A few weeks ago, I was watching an episode of Last Week Tonight with John Oliver. His show was focused on automation and its impact on the types of jobs that are slowly disappearing and will become obsolete in the future. The main point of the show was not to elicit horror that robots will replace workers and we are all going to be out of work, but to inspire viewers to start rethinking how we think about a career. In a clip of an interview with Farai Chideya, the author of The Episodic Career, she suggests that to the question we often ask children, “What do you want to be when you grow up?” we may want to add, “What five things do you want to be when you grow up?” Inevitably the pace of technological advancement will lead to job losses for many, and we may have to prepare younger generations to think more flexibly about their career plans.
Toward the end of the show, Oliver endearingly explained to a group of young children how any job they want to do now, robots will be able to do better in the future. One kid asked, “Well, what can I do?” Oliver replied: “You can do a series of non-routine tasks that require social intelligence, complex critical thinking, and creative problem-solving.”
Social intelligence, complex critical thinking, and creative problem solving! Oliver and his team hit the nail on the head. That was music to my ears, for two reasons: First, this is what I do for a living – training people in those skills – so my job is safe. I will not be replaced by robots!
The second reason, however, is that I see how much the quality of my clients’ lives improves when they actively engage in learning and applying these skills in their daily lives. These skills are essential not only for career selection and job performance, but for success and happiness more broadly. From a cognitive perspective, these skills are considered the cornerstone of goal-directed behavior, the kind of behavior that determines the kinds of goals we set in life and the types of results we achieve. In fact, these higher-order cognitive skills are part our executive function system. Weakness in these skills is the reason we often feel stuck, overwhelmed, indecisive, misunderstood, and even hopeless. Social cognition is the foundation of emotional balance and healthy relationships. Critical thinking enables us to make more informed decisions. And creative problem-solving can give us the sense that the world is indeed our oyster.
The good news is that these are skills that, to a certain extent, we all come equipped with. They are part of our brain engineering. We already use them implicitly to run our lives on a daily basis. The even better news is that just like with other mental skills, like attention and memory, we can engage them consciously and explicitly in order to improve them. To understand the difference between implicit and explicit use, think about it this way: We can put on a pair of sneakers and mindlessly go for a run. We implicitly know how to move our legs and arms to cover the distance and we know when we are too tired and it is time to stop. We may even feel accomplished at the end of the run. However, if we want to do it well, we have to switch from mindless to mindful. There are many factors that make for a better run. Learning good technique so that we minimize the impact on our joints, choosing the right gear so that we are not too cold or too hot, picking shoes that fit our training purposes and our bone structure, knowing when and what to eat or drink, setting up a schedule that meets our level and training needs, and more. All of that is explicit. We can run either way, but when we know how to run the benefits are greater and the risk of injury lower.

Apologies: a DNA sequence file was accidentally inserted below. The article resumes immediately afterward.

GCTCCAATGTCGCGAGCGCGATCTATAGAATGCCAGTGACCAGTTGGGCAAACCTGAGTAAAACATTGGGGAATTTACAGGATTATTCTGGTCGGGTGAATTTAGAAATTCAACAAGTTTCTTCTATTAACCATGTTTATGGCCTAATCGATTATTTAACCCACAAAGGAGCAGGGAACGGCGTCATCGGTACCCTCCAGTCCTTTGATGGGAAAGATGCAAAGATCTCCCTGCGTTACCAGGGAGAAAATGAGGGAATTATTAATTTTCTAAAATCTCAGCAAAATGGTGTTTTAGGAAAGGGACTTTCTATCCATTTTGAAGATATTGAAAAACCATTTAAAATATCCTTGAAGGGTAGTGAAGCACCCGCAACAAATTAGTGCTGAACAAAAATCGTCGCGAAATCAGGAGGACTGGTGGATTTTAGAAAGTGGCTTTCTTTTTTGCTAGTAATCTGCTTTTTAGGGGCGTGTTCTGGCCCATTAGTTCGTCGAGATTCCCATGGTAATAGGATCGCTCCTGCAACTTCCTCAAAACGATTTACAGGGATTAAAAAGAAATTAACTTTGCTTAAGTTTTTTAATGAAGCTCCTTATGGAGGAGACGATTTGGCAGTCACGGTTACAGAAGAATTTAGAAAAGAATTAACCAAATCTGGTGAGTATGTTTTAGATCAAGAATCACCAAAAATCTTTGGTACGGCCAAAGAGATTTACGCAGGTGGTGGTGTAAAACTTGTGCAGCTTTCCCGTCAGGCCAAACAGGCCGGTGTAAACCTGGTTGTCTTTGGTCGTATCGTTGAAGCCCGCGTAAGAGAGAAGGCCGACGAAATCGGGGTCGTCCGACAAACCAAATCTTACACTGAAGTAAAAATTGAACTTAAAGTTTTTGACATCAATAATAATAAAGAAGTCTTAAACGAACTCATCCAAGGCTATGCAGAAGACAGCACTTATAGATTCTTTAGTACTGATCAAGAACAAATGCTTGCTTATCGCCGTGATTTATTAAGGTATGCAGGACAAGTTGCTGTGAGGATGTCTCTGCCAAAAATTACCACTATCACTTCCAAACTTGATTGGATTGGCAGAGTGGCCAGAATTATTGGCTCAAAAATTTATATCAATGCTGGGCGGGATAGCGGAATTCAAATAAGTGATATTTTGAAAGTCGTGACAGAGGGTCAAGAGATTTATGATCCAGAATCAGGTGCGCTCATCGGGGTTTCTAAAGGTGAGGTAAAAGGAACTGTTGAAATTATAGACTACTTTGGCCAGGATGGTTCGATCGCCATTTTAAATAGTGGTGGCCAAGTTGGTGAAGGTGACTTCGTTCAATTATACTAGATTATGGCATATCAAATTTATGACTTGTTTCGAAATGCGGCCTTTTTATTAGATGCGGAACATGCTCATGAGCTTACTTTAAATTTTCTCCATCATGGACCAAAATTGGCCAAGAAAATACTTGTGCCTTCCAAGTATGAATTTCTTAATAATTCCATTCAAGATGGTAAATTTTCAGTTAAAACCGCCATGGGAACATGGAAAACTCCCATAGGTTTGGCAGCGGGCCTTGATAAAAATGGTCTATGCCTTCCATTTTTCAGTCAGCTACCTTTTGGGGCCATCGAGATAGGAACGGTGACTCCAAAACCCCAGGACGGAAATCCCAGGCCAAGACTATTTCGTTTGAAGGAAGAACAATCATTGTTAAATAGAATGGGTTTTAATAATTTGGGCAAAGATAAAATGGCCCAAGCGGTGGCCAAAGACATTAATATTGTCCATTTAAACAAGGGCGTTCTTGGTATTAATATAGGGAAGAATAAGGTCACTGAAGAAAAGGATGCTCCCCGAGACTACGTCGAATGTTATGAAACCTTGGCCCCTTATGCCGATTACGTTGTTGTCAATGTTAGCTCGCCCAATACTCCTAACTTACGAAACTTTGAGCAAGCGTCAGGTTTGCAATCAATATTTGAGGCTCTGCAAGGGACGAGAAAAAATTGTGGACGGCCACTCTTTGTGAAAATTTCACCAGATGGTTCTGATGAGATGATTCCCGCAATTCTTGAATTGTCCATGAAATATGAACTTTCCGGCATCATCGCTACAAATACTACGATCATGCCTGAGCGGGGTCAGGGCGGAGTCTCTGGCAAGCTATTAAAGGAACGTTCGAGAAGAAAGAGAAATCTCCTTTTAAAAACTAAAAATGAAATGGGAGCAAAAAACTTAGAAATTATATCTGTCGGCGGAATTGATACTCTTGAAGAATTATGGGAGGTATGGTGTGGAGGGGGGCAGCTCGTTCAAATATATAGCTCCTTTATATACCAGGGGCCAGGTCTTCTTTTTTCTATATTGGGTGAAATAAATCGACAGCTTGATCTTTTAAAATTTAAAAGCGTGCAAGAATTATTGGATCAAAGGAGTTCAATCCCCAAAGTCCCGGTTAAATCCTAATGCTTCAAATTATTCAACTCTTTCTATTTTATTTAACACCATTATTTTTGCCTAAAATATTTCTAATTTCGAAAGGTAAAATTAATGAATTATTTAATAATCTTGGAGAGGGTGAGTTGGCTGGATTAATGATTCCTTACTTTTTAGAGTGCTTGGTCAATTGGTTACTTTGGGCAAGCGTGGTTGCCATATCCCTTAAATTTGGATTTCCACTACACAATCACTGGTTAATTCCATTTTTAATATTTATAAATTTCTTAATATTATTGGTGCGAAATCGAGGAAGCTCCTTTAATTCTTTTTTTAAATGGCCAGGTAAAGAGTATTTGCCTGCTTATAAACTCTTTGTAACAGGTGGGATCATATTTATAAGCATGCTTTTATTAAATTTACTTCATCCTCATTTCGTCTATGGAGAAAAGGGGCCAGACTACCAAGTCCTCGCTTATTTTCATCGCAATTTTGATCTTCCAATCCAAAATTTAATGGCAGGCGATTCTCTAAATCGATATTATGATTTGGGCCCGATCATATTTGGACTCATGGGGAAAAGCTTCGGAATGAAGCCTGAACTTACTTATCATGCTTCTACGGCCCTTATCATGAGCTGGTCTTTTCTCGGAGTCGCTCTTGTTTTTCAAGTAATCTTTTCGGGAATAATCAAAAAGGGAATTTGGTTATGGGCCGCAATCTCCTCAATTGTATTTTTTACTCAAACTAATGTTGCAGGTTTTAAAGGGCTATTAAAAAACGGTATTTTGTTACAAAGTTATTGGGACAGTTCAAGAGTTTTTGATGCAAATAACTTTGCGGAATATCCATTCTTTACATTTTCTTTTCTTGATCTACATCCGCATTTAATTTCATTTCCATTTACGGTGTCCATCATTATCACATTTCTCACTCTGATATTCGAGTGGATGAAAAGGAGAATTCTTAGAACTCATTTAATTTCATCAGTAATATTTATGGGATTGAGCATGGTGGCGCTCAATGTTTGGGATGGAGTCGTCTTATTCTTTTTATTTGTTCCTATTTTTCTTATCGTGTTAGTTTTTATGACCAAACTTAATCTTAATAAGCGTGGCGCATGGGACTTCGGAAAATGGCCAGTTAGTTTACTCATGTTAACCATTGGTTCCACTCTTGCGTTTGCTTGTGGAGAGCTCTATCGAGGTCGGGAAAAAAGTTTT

In a similar way, every day we solve many small and big problems, make plenty of decisions, and go through a range of emotions. Implicitly. Automatically. But it doesn’t have to stop there. We can become more mindful about how to solve problems at work, at school, or at home, how to make good decisions, and how to relate better to ourselves and to others. Explicitly training ourselves in these skills is going to make life’s journey more fulfilling and more enjoyable.
Even if we are eventually able to train robots in these skills, too, and we lose some more jobs, we will still need these skills to deal with an increasingly complex and socially demanding world. And to Oliver’s point, social cognition, complex critical thinking, and creative problem solving will make us irreplaceable.
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